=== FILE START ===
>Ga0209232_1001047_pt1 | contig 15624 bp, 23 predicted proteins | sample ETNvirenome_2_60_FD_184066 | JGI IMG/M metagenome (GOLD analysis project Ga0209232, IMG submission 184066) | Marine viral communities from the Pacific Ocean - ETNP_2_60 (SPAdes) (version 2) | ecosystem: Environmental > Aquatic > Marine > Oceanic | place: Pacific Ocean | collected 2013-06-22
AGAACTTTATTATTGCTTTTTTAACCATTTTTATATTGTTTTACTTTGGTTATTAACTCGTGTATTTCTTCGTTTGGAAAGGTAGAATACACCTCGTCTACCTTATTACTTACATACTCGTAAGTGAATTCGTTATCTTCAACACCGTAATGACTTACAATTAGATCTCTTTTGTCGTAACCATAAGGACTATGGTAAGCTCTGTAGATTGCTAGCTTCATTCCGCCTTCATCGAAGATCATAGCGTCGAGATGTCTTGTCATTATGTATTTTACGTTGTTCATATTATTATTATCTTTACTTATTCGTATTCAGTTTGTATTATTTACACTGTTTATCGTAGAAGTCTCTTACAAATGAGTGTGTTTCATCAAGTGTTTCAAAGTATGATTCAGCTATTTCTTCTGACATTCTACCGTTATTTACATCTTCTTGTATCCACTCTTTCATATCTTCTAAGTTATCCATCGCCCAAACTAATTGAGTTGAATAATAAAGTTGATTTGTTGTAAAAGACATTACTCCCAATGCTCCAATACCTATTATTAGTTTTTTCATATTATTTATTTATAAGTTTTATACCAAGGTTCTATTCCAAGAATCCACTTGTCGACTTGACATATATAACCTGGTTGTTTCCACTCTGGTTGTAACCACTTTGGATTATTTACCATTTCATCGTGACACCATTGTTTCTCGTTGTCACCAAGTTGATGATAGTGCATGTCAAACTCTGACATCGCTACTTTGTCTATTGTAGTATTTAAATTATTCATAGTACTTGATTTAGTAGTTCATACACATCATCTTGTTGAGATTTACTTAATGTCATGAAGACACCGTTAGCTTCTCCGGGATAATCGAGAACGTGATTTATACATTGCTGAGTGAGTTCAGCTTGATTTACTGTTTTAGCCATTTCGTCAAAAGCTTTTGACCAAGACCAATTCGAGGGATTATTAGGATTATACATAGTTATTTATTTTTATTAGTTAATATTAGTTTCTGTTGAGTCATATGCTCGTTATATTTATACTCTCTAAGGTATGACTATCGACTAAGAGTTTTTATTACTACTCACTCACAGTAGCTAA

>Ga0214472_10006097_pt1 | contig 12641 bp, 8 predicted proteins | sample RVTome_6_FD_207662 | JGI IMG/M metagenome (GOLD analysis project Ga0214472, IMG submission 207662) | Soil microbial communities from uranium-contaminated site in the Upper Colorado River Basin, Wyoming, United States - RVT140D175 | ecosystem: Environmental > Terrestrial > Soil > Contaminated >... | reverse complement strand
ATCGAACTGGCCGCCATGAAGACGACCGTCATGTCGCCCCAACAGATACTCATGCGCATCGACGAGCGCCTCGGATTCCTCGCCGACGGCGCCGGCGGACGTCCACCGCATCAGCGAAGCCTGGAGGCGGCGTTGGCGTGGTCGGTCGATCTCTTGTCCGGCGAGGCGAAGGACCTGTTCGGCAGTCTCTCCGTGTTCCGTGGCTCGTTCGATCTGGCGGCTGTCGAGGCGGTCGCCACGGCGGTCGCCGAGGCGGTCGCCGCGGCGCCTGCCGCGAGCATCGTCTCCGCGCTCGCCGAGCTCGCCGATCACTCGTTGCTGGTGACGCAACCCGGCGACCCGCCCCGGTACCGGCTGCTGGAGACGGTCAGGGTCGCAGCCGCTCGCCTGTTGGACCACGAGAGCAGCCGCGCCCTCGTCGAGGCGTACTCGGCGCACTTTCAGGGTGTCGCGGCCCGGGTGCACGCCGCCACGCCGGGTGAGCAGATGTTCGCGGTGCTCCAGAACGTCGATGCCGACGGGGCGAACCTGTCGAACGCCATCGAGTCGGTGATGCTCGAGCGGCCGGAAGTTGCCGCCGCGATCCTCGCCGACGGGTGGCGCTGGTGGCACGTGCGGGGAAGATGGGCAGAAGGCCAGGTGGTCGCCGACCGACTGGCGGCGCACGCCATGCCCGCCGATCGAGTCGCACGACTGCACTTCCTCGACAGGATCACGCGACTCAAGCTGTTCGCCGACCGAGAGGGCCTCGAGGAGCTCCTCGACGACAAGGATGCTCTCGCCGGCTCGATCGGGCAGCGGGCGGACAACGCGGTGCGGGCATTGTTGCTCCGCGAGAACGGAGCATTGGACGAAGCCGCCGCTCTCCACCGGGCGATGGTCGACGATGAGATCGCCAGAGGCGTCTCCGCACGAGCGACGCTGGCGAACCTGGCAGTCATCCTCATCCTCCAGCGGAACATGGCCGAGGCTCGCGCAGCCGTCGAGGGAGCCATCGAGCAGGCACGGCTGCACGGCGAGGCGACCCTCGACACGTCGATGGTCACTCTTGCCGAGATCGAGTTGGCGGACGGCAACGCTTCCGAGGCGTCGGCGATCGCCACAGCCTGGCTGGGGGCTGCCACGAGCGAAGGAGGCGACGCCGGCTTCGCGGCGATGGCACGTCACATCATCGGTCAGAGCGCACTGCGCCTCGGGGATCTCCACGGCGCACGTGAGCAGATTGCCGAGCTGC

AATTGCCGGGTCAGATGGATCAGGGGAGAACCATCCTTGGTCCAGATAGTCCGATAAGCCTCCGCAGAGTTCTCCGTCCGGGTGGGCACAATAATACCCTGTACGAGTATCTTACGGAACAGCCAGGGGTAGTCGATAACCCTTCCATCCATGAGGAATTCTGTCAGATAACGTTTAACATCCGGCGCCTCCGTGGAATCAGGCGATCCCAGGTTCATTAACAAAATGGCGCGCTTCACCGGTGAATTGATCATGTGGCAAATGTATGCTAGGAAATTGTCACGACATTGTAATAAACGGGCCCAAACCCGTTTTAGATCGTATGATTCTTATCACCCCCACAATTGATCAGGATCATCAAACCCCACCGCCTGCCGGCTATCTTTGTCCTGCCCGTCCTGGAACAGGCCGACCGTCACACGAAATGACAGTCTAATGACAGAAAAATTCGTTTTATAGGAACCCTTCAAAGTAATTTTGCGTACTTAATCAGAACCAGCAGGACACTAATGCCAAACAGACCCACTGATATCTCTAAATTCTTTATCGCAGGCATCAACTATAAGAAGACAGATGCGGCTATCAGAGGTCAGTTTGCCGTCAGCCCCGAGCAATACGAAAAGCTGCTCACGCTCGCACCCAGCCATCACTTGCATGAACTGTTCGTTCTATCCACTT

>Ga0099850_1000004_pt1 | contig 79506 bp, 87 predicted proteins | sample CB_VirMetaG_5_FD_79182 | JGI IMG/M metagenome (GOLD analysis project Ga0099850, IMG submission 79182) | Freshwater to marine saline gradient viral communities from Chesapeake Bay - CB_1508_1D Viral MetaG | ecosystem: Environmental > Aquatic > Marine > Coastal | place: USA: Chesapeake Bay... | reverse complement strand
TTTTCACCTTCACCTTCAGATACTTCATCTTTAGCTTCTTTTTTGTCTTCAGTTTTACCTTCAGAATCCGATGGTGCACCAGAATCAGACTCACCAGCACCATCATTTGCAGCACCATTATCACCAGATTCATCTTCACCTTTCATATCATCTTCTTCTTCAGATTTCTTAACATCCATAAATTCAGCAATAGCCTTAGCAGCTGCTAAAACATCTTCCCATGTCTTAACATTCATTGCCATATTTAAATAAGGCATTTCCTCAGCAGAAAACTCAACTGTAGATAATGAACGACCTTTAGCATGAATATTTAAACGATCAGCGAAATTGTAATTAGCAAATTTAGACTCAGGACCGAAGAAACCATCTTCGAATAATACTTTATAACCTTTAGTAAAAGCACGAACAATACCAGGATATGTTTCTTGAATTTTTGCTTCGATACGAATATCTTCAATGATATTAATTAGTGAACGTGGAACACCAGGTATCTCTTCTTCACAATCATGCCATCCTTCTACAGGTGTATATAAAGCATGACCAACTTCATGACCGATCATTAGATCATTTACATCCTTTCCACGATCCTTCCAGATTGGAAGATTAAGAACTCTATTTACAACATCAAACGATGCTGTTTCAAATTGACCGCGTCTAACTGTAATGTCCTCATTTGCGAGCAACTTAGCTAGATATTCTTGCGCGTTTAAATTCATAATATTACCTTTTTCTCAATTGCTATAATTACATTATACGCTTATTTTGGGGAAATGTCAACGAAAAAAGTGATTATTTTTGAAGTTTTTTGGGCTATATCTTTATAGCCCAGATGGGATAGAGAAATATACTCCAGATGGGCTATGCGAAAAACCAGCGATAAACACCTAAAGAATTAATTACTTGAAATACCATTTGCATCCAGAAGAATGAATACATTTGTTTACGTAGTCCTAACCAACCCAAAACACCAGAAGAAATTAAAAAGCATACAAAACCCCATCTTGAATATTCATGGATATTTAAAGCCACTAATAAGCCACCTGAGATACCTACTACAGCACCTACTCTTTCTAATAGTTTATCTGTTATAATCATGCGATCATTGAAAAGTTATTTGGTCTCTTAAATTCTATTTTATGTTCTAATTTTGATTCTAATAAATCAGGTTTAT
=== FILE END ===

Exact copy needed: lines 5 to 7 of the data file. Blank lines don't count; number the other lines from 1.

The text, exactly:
AATTGCCGGGTCAGATGGATCAGGGGAGAACCATCCTTGGTCCAGATAGTCCGATAAGCCTCCGCAGAGTTCTCCGTCCGGGTGGGCACAATAATACCCTGTACGAGTATCTTACGGAACAGCCAGGGGTAGTCGATAACCCTTCCATCCATGAGGAATTCTGTCAGATAACGTTTAACATCCGGCGCCTCCGTGGAATCAGGCGATCCCAGGTTCATTAACAAAATGGCGCGCTTCACCGGTGAATTGATCATGTGGCAAATGTATGCTAGGAAATTGTCACGACATTGTAATAAACGGGCCCAAACCCGTTTTAGATCGTATGATTCTTATCACCCCCACAATTGATCAGGATCATCAAACCCCACCGCCTGCCGGCTATCTTTGTCCTGCCCGTCCTGGAACAGGCCGACCGTCACACGAAATGACAGTCTAATGACAGAAAAATTCGTTTTATAGGAACCCTTCAAAGTAATTTTGCGTACTTAATCAGAACCAGCAGGACACTAATGCCAAACAGACCCACTGATATCTCTAAATTCTTTATCGCAGGCATCAACTATAAGAAGACAGATGCGGCTATCAGAGGTCAGTTTGCCGTCAGCCCCGAGCAATACGAAAAGCTGCTCACGCTCGCACCCAGCCATCACTTGCATGAACTGTTCGTTCTATCCACTT

>Ga0099850_1000004_pt1 | contig 79506 bp, 87 predicted proteins | sample CB_VirMetaG_5_FD_79182 | JGI IMG/M metagenome (GOLD analysis project Ga0099850, IMG submission 79182) | Freshwater to marine saline gradient viral communities from Chesapeake Bay - CB_1508_1D Viral MetaG | ecosystem: Environmental > Aquatic > Marine > Coastal | place: USA: Chesapeake Bay... | reverse complement strand
TTTTCACCTTCACCTTCAGATACTTCATCTTTAGCTTCTTTTTTGTCTTCAGTTTTACCTTCAGAATCCGATGGTGCACCAGAATCAGACTCACCAGCACCATCATTTGCAGCACCATTATCACCAGATTCATCTTCACCTTTCATATCATCTTCTTCTTCAGATTTCTTAACATCCATAAATTCAGCAATAGCCTTAGCAGCTGCTAAAACATCTTCCCATGTCTTAACATTCATTGCCATATTTAAATAAGGCATTTCCTCAGCAGAAAACTCAACTGTAGATAATGAACGACCTTTAGCATGAATATTTAAACGATCAGCGAAATTGTAATTAGCAAATTTAGACTCAGGACCGAAGAAACCATCTTCGAATAATACTTTATAACCTTTAGTAAAAGCACGAACAATACCAGGATATGTTTCTTGAATTTTTGCTTCGATACGAATATCTTCAATGATATTAATTAGTGAACGTGGAACACCAGGTATCTCTTCTTCACAATCATGCCATCCTTCTACAGGTGTATATAAAGCATGACCAACTTCATGACCGATCATTAGATCATTTACATCCTTTCCACGATCCTTCCAGATTGGAAGATTAAGAACTCTATTTACAACATCAAACGATGCTGTTTCAAATTGACCGCGTCTAACTGTAATGTCCTCATTTGCGAGCAACTTAGCTAGATATTCTTGCGCGTTTAAATTCATAATATTACCTTTTTCTCAATTGCTATAATTACATTATACGCTTATTTTGGGGAAATGTCAACGAAAAAAGTGATTATTTTTGAAGTTTTTTGGGCTATATCTTTATAGCCCAGATGGGATAGAGAAATATACTCCAGATGGGCTATGCGAAAAACCAGCGATAAACACCTAAAGAATTAATTACTTGAAATACCATTTGCATCCAGAAGAATGAATACATTTGTTTACGTAGTCCTAACCAACCCAAAACACCAGAAGAAATTAAAAAGCATACAAAACCCCATCTTGAATATTCATGGATATTTAAAGCCACTAATAAGCCACCTGAGATACCTACTACAGCACCTACTCTTTCTAATAGTTTATCTGTTATAATCATGCGATCATTGAAAAGTTATTTGGTCTCTTAAATTCTATTTTATGTTCTAATTTTGATTCTAATAAATCAGGTTTAT